These stunning paintings sparked a Caravaggesque style - narrative art heavily dependent on chiaroscuro and the drama of everyday life. (Chiaroscuro - a technique of manipulating light and dark in a painting, where the light jumps out and slaps you on the face; imagine shining a torch on a picture, anything white will shine and you can pick out other parts while leaving the periphery in darkness, then take the torch away and step back and see astonishingly that the light is still there. The artist has illuminated his picture with white and yellow paints and the contrast between light and dark creates atmosphere and drags you in, forcing your participation in the story.)

Have I lost you in this procrasti-ramble of story telling? Yet? ... Not yet? Can I tell you a couple more?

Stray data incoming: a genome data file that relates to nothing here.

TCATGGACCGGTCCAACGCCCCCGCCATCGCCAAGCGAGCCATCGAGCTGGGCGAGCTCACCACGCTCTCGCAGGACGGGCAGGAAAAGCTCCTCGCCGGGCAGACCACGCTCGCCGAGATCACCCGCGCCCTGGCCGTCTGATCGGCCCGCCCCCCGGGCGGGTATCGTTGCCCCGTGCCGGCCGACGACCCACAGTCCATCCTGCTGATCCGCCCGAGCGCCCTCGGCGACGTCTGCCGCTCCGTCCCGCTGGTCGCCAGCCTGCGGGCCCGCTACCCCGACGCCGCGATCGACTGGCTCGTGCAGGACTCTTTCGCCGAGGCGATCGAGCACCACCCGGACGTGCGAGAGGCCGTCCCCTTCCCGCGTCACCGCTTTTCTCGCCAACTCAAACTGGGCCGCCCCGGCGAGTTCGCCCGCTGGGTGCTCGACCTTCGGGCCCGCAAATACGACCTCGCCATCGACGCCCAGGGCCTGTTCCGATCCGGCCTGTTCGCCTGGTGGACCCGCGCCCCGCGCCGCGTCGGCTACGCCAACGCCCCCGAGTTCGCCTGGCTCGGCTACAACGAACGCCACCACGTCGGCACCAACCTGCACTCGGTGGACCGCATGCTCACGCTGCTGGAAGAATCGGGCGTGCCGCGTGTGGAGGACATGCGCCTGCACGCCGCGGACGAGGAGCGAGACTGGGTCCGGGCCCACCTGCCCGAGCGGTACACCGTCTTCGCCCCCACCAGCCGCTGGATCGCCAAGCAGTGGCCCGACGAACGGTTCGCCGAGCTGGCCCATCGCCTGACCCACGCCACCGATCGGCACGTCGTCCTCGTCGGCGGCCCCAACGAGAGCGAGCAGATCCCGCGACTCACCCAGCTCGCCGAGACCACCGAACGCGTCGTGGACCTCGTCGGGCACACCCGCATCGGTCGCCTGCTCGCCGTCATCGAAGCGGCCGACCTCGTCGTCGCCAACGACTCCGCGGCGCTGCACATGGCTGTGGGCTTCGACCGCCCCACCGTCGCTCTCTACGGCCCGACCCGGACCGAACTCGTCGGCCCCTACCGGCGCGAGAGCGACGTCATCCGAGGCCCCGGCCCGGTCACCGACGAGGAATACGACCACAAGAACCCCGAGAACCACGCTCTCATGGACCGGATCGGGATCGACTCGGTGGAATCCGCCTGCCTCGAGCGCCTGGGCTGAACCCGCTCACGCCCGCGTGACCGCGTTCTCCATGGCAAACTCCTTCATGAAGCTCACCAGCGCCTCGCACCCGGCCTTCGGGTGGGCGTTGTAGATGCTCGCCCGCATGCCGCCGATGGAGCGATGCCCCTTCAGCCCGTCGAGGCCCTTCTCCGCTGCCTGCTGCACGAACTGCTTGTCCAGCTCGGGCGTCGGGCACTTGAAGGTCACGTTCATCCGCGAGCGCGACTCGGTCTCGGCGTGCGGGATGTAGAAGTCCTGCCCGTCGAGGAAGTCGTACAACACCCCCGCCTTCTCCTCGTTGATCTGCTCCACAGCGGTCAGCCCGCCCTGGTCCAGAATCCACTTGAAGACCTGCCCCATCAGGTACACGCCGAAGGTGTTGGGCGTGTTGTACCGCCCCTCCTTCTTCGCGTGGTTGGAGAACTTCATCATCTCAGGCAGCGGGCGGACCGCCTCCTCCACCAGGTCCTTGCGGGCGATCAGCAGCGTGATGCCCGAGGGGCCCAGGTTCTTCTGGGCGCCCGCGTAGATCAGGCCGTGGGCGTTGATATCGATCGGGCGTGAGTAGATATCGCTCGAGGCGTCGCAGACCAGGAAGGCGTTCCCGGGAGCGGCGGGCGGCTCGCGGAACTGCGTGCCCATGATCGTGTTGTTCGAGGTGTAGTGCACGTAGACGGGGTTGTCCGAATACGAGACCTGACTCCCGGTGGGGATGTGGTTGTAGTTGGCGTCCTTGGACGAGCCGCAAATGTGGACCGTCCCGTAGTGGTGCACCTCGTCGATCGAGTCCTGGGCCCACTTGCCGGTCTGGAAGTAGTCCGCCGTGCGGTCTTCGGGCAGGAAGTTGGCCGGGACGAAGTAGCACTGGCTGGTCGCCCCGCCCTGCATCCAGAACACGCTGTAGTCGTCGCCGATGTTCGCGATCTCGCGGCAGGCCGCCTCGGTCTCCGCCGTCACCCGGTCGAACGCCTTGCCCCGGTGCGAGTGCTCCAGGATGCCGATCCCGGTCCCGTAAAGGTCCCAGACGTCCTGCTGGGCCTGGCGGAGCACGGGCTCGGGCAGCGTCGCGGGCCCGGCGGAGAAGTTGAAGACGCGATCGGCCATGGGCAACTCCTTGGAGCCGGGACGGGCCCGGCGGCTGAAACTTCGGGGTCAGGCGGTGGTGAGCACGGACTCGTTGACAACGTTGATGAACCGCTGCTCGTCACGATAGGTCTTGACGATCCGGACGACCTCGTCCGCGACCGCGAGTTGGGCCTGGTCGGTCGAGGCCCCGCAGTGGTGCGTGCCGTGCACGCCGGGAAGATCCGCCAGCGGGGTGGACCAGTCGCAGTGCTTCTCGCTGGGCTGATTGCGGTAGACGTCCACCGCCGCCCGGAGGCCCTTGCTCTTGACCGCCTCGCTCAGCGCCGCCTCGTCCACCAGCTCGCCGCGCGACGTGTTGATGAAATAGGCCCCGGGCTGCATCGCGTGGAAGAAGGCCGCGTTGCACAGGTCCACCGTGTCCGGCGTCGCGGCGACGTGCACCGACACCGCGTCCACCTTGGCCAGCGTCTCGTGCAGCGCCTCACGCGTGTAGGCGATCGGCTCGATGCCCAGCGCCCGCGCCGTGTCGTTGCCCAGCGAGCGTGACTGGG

Picture a tavern and a motley gathering of souls, both old and young, experienced and inexperienced, wealthy and not-so-wealthy. They are all men and are singing and drinking, in several degrees of inebriation. So far, a common enough social scene. But now for the story - there's a knife on the table. One of the men has a sword. At the back a hungry servant is stealing some food. One of the drinkers  has spied the thief. It's a game. Seed some doubt, scatter a little jeopardy and crank up the tension by turning down the surrounding light. Illuminate from only one lamp which casts long shadows and ripples of reflected light across the scene. It's menacing. Who are the gathered men? The story sits at a precipice - jump and it's going to turn nasty. Murder even. Bartolomeo Manfredi knew what he was doing when he painted this story; he drew us in, with lots of visual clues and atmospheric, discombobulating lighting, just as in the art of his inspiration, Caravaggio.